Randy Robinson asks us to vote down our local Hays Trinity Groundwater Conservation District on Saturday, May 3. His alternatives are: 1) an aquifer authority similar to our river authorities; 2) a free market system where each property owner is granted a water right equal to the recharge their property provides; and 3) desalination of sea water.

Three years ago, when writing the enabling legislation, former state Rep. Rick Green (with help from Judge Powers and Commissioner Molenaar) weakened our local HTGCD by prohibiting authority that nearly 90 other local conservation districts were given. Now the impression Randy projects is an HTGCD water Gestapo running wild over the rights of well owners. Nothing is further from the truth.

Local voters must approve our local HTGCD and any proposed change in its authority. Randy acknowledges "we will have a shortage of groundwater in this area" but doesn't view "HTGCD the solution." To make his case against the HTGCD, he uses unproven data and confuses "recharge rate" with "sustainable yield." The sustainable yield -- and not recharge -- is the pumpage from our Trinity Aquifer that can occur without seriously affecting future groundwater levels in our wells, or the flow of springs and streams in our region.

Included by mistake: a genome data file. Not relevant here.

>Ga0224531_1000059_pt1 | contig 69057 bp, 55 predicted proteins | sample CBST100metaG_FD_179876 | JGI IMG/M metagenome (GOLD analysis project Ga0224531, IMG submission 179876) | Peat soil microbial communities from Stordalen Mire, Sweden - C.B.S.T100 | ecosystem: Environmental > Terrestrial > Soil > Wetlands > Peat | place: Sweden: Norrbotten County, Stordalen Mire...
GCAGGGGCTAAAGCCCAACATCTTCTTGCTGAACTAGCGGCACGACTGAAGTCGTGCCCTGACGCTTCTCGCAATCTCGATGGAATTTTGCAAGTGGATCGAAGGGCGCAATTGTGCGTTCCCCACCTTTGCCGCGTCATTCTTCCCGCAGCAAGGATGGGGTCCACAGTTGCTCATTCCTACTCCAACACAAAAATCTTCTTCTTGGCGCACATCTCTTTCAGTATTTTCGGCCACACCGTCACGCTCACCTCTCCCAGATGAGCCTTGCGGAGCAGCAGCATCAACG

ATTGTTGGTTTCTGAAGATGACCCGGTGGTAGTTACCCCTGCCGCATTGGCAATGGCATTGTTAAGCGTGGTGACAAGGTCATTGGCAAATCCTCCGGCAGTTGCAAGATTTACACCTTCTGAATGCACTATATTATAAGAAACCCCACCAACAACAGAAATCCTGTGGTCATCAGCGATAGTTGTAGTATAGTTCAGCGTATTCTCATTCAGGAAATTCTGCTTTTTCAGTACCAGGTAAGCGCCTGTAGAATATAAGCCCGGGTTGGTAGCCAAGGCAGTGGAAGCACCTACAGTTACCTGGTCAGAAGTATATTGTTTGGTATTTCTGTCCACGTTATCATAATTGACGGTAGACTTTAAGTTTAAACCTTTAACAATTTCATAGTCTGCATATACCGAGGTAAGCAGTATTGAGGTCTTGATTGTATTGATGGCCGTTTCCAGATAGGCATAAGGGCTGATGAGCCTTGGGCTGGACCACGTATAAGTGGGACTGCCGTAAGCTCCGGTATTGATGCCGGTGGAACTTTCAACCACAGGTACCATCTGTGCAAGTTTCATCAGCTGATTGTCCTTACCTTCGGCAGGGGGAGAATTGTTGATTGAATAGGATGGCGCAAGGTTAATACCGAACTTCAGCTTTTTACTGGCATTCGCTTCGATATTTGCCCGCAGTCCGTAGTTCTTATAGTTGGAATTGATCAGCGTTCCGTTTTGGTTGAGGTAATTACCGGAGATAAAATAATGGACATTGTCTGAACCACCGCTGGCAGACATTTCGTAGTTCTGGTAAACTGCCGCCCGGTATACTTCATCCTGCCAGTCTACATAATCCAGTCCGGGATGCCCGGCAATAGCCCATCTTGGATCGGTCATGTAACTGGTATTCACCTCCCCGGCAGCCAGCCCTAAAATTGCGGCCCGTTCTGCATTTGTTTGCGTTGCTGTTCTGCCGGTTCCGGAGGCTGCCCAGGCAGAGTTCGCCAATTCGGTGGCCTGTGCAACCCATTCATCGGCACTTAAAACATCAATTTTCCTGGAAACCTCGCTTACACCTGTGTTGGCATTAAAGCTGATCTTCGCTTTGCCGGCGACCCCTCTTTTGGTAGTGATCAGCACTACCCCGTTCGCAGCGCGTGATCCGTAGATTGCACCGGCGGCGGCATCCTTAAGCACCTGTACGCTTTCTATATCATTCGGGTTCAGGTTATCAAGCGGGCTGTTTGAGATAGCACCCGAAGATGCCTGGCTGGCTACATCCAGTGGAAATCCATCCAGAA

Is Randy serious about doing nothing to manage our groundwater supply? Does he expect us to view his alternative proposals as realistic? How would an outside authority "similar to our river authorities" manage our local water use more effectively than our local HTGCD? Desalination of seawater is far fetched. His "free market system" is designed to give developers carte blanche to suck our residential wells dry.

For someone who professes to believe less government is best, why would Randy propose such impractical and government-rich alternatives to our local conservation district staffed with local citizens elected by local voters? On May 3 I intend to vote Yes for our HTGCD, and for a candidate who supports HTGCD.

Candidates I know who support the HTGCD are: Charles Thrash, District 1; Al Broun, District 2; Andrew Backus, District 3; Lewis Bullard, District 4; and Jack Hollon, District 5. Candidates such as Randy Robinson seem intent on dismantling our local HTGCD to benefit outside special interests.